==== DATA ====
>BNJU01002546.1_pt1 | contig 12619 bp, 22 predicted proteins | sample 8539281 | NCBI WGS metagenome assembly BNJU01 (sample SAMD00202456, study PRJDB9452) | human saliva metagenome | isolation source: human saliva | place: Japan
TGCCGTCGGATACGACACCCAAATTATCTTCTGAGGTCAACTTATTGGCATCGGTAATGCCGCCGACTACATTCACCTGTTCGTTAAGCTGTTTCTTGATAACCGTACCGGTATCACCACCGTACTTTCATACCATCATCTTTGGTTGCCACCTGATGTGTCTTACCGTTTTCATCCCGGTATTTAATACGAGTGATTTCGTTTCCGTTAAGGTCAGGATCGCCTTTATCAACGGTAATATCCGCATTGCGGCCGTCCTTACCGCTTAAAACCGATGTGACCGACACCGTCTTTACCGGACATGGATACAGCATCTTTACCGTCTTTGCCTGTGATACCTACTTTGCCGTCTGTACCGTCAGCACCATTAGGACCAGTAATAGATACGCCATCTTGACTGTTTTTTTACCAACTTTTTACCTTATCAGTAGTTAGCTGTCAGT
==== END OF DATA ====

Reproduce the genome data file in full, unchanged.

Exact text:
>BNJU01002546.1_pt1 | contig 12619 bp, 22 predicted proteins | sample 8539281 | NCBI WGS metagenome assembly BNJU01 (sample SAMD00202456, study PRJDB9452) | human saliva metagenome | isolation source: human saliva | place: Japan
TGCCGTCGGATACGACACCCAAATTATCTTCTGAGGTCAACTTATTGGCATCGGTAATGCCGCCGACTACATTCACCTGTTCGTTAAGCTGTTTCTTGATAACCGTACCGGTATCACCACCGTACTTTCATACCATCATCTTTGGTTGCCACCTGATGTGTCTTACCGTTTTCATCCCGGTATTTAATACGAGTGATTTCGTTTCCGTTAAGGTCAGGATCGCCTTTATCAACGGTAATATCCGCATTGCGGCCGTCCTTACCGCTTAAAACCGATGTGACCGACACCGTCTTTACCGGACATGGATACAGCATCTTTACCGTCTTTGCCTGTGATACCTACTTTGCCGTCTGTACCGTCAGCACCATTAGGACCAGTAATAGATACGCCATCTTGACTGTTTTTTTACCAACTTTTTACCTTATCAGTAGTTAGCTGTCAGT